And gentlemen of England, now abed c Shall think themselves accursed they wet not here.
So far as BBC television is concerned, there was not a single gentleman of Eng- land not a-bed when the American aero- planes, launched from Britain with Mrs Thatcher's blessing, dropped their booths on Tripoli and Benghazi last Tuesday morning. The only people around to tell Lis about it were women. There was Sue Carpenter, the earnest, puzzled, autocue' transfixed newsreader on Breakfast Tune' and the no less earnest, autocue" transfixed, but rather more beautiful Selina Scott. Miss Carpenter read us the news, as ,is her wont. Miss Scott, on the other hand, was cast in the role normally reserved .1°' David Dimbleby, Robin Day and their 1.11c* She had to sit in the studio interviewil important people on large screens. 011 was Sir Geoffrey Howe, the Foreign Secretary, recently back from a European e Foreign Ministers' meeting in the Hae‘, under a cloud of suspected duplicit7, a Another was one of those American ex perts, of whom there seems to be, limitless supply, who sit with frighreall immobility in some transatlantic studio aa talk in a robotic monotone about matters of life and death.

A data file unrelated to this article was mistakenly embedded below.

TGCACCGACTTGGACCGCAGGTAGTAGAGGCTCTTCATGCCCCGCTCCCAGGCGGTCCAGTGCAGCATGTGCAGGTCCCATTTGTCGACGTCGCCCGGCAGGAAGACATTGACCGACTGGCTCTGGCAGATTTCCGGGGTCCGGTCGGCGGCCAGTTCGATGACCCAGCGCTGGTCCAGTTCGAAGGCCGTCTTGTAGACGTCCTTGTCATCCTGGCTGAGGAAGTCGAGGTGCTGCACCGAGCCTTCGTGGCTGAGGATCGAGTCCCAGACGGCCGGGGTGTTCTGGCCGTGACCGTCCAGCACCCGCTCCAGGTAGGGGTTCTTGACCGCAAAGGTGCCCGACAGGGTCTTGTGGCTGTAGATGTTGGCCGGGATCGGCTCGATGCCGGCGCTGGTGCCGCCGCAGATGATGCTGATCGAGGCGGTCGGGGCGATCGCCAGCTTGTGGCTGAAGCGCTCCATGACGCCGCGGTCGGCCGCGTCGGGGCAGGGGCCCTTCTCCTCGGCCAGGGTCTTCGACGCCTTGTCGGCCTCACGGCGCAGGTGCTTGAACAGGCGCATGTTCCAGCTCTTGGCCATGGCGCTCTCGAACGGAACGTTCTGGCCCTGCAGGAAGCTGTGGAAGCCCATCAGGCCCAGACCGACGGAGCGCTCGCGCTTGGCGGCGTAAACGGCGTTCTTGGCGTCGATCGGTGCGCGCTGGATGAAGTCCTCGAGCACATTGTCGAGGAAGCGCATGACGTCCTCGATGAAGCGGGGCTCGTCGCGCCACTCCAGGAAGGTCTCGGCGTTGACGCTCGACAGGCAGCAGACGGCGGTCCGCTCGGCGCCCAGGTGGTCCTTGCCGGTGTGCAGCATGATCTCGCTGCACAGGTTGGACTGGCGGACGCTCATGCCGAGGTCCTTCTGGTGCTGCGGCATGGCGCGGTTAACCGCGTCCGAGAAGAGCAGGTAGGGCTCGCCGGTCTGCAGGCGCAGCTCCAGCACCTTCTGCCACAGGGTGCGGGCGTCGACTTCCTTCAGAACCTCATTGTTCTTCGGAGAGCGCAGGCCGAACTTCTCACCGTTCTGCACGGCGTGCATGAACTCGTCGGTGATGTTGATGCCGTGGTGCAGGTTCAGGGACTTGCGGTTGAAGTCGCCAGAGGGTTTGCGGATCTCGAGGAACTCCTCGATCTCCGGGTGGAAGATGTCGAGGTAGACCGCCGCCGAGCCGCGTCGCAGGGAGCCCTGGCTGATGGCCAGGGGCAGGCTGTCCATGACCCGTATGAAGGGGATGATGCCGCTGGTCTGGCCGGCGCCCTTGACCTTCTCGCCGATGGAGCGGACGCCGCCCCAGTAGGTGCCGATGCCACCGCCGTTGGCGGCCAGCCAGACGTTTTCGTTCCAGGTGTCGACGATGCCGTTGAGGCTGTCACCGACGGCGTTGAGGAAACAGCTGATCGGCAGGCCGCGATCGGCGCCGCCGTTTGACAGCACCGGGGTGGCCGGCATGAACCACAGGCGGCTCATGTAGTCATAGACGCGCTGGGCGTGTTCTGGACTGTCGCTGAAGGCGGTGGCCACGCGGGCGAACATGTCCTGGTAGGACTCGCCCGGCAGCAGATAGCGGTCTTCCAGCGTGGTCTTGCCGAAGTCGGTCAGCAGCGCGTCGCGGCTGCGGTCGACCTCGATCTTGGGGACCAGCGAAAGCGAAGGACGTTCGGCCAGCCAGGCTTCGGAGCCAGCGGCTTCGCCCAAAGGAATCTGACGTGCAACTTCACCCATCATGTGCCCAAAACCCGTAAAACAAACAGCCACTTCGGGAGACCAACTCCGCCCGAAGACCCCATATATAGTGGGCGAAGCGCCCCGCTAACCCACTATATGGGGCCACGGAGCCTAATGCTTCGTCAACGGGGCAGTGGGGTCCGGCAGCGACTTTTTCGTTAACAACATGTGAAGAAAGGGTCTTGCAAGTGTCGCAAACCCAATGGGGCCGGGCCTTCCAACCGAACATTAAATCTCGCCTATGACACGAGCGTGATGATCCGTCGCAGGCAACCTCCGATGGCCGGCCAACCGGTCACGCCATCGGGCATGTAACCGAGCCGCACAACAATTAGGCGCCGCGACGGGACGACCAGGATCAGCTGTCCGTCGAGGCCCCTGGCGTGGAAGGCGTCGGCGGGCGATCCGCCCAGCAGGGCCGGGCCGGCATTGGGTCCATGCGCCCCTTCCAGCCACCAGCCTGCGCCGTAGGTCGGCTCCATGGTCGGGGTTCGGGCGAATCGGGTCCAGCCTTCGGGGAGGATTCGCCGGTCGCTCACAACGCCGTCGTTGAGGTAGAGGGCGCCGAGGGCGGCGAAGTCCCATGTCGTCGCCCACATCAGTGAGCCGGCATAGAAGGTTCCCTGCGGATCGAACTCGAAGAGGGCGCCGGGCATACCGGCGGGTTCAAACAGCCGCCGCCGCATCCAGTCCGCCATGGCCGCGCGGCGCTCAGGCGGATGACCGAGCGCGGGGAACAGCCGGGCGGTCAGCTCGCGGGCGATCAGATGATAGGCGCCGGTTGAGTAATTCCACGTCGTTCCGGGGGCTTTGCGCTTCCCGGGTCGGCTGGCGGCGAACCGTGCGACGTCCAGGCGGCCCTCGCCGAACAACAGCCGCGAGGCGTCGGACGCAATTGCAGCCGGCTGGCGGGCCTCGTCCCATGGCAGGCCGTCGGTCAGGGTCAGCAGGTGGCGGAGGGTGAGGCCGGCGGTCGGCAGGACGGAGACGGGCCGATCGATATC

Miss Scott was obviously not well enough briefed — and why should she have been? — to ask very testing questions. But she did pretty well under the circum- stances, and Sir Geoffrey was less than convincing. It is asking rather too much of the British people to expect them to see Britain's support for the American action as justified by the Libyan killing of Police- woman Yvonne Fletcher in St James's Square two years ago. Be that as it may, there was an immedia- cy about the BBC's first coverage of the Libya crisis which resulted from the fact that there was only Selina Scott in charge. For once, the Corporation was not all geared up for the event with heavyweight commentators, explanatory graphics, and so on. It made one feel that something really quite shocking had happened. I hope that the Libyan business doesn't cast any sort of cloud over the visit to Britain next week of the King and Queen of Spain, an event to which I am greatly looking forward. Were we not already blessed with an admirable Queen, whose 60th birthday we are about to celebrate, I would happily settle for the Spanish monarchy. It has been alleged that King Juah Carlos is not a towering intellectual. But he is clearly endowed with consider- able political subtlety and a modesty which has endeared him even to his natural political enemies. On Juan Carlos: King of All the Spaniards, a BBC2 profile broad- cast last Sunday night, the Spanish Com- munist leader, Sefior Carillo, predicted cheerfully that the monarchy, in the demo- , cratic form Juan Carlos has given it, could Well last another thousand years. The reporter on the programme was Jack Pizzey, who was given remarkable access to the King and his family. Whether the King was receiving ambassadors, visit- ing his troops, playing Scrabble with his children or panting after a game of squash, Mr Pizzey was always in attendance, asking him questions. The sort of defence shown, for example, by Sir Alastair Burnet when interviewing the Prince of Wales is not apparently expected by Juan Carlos of British televi- sion interviewers. Mr Pizzey called him sir' once or twice, but most of the time called him nothing at all. They chatted away almost as equals. The Queen was charming too, and of much stronger character than I had ex- pected. All in all, it was a heart-warming Programme. Here was a King who had restored the monarchy, turned a dicta- torship into a democracy, healed his coun- try's divisions, prevented a coup d'etat, and was still able to live a cheerful, relaxed family life as if he had never known anything but stability. Without any hint of immodesty, he looks thoroughly delighted by the way every- thing has gone. And so he should.